There has been extensive documentation of the current opioid epidemic in the United States. Despite the attention of media, government, and the healthcare industry, the problem continues to get worse. The Centers for Disease Control and Prevention (CDC) estimates that, in 2016, 42,000 people died of opioid overdoses in the U.S. (a 14.4% rise from the previous year); and 40% of those overdoses were the result of prescription opioids. More than 11 million people abused prescription opioids in 2016; and only 20% of patients with opioid misuse disorders are in treatment programs and not all of them are in programs that follow the best evidence-based guidelines.
These statistics are staggering, and yet they don’t tell the whole story. Almost everyone in the country has been touched in some personal way by this epidemic (overdose death of family or friends, family or societal damage from addiction, crime, etc.). In addition to the social costs, opioid misuse results in significant economic impacts, including criminal justice costs, expenses related to inappropriately prescribed opioid drugs, medical costs wasted in drug-seeking behavior or to treat addiction, and lost economic productivity as a result of overdoses and addiction.
To date there has been insufficient progress in battling this epidemic; but new opportunities to combat opioid abuse are on the horizon. Data and technology tools exist that can be harnessed to increase the ability of healthcare payers to help control both the human and economic costs.
Early identification of patients at risk of opioid misuse disorders allows payers and providers to engage proactively in education and effective treatment. Barriers to early identification include information silos, poor delivery of actionable information to front line healthcare workers (prescribers and case managers), insufficient resources for education, and directing evidence-based treatment.
Overcoming data barriers is achievable by promoting data sharing within consortiums of all payers in a geographic area. This allows tracking and managing of high-risk members and prescribers as they move through various health plans and coverage types. Such data sharing can enable a comprehensive understanding of health plan members and their potential opioid risk factors as early as upon their enrollment in a plan.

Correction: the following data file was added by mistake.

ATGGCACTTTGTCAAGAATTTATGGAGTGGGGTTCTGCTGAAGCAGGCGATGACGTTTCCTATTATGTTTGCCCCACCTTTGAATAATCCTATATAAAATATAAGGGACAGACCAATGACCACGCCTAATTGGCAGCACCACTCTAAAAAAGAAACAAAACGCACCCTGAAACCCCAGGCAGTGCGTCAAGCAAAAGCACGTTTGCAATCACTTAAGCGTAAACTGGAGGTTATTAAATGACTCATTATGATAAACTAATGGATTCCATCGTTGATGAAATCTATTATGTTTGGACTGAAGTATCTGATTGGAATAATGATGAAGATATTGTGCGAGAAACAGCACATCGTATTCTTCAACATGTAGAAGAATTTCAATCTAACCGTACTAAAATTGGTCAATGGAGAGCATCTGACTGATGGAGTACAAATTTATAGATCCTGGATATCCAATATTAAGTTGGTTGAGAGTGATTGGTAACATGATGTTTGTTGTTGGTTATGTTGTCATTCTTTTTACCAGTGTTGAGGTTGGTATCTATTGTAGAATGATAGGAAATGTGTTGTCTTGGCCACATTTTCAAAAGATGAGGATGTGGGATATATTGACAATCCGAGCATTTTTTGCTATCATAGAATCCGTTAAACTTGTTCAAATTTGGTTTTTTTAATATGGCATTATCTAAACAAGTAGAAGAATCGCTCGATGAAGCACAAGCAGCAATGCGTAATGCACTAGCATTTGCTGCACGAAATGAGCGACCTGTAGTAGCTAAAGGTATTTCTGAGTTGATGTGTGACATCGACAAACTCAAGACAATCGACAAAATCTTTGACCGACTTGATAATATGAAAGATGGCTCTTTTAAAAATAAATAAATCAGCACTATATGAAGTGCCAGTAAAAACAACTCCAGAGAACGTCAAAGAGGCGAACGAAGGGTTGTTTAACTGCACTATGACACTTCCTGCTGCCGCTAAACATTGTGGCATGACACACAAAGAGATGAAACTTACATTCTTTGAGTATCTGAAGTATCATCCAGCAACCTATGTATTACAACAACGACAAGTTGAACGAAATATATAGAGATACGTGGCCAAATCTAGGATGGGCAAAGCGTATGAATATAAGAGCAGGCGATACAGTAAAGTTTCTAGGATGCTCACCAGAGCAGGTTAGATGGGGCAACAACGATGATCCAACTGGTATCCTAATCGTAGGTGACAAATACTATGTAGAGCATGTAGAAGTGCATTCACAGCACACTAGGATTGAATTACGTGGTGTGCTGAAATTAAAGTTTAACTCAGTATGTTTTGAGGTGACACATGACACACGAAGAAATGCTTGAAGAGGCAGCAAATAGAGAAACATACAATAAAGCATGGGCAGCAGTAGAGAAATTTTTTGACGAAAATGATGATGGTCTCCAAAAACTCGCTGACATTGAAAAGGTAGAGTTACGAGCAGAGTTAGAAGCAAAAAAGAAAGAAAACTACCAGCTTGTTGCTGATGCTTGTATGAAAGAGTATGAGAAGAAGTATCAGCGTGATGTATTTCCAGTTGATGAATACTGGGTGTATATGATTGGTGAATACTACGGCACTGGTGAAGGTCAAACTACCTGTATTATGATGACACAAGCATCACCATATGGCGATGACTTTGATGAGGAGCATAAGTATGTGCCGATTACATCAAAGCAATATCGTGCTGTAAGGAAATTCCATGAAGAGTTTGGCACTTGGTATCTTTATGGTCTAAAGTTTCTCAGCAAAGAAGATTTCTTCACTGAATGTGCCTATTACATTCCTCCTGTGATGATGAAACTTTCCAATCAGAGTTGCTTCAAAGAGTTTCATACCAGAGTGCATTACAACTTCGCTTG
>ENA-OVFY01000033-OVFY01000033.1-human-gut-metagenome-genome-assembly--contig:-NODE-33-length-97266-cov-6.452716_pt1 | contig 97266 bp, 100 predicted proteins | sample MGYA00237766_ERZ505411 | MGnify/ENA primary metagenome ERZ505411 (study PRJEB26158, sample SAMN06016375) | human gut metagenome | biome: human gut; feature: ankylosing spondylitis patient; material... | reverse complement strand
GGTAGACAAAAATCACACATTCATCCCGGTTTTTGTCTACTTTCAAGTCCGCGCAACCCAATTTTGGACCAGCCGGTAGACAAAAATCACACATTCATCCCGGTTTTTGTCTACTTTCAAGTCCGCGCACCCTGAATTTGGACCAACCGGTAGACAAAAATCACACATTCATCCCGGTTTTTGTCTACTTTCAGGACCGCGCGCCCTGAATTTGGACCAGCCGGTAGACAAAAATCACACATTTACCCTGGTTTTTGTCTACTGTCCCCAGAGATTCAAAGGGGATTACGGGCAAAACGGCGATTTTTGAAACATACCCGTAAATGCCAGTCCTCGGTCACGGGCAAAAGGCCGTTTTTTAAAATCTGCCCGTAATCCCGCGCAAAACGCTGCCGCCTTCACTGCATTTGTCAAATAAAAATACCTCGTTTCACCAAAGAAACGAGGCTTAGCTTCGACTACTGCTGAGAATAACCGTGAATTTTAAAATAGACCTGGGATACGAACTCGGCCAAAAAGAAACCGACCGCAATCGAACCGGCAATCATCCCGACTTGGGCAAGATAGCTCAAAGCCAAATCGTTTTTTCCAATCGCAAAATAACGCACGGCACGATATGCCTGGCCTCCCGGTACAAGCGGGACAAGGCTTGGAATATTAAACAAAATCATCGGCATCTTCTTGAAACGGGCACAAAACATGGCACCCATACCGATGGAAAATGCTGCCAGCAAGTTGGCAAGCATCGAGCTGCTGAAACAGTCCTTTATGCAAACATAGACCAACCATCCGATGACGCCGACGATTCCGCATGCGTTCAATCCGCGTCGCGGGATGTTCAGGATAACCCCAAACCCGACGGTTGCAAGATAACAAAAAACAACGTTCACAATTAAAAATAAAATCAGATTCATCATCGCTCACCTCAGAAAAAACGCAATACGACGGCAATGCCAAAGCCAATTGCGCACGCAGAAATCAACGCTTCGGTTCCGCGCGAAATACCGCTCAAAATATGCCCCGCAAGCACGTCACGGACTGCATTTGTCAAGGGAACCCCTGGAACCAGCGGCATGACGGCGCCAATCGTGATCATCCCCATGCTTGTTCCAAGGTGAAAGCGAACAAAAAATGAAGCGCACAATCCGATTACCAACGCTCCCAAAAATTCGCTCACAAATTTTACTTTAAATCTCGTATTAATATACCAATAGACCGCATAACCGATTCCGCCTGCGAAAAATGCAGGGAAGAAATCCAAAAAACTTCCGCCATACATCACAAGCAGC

Advanced analytics engines are able to process multiple data streams and prioritize patients by assessing opioid misuse risk factors. This is far superior to standard pharmacy reporting available to most payers. These advanced analytics are most useful when translated into actionable information for those who work directly with high-risk members. A key component of making data actionable is a software platform that is accessible to front line care managers and prescribers. Platforms that present prioritized lists of members who might need additional care or outreach for potential opioid issues puts focus where it’s needed and best leverages scarce resources. Analytics can also identify prescribers who do not follow evidence based prescribing recommendations, allowing appropriate prescriber education and monitoring.
How does this work? Previous claims data pre-populates Health Risk Assessment documents with opioid misuse risk factors, increasing the ability of care managers to work with members to explore their risk. Data-driven member engagement and outreach efforts use analytics to segment populations and drive targeted, multi-modal outreach messaging, utilizing the most effective communication method for the individual member. Specific member engagement might include providing opioid education for those about to undergo surgical procedures, administering opioid risk screening tools, following-up on member adherence to chronic pain treatment plans, or providing medication-assisted opioid treatment plans.
The opioid epidemic remains one of the country’s most challenging healthcare problems, but one that is not insurmountable. Healthcare payers have the opportunity to positively affect the human suffering and economic costs of the epidemic by applying existing data, analytics and technology solutions to this challenge.
Gary Call, M.D., is Chief Medical Officer for HMS.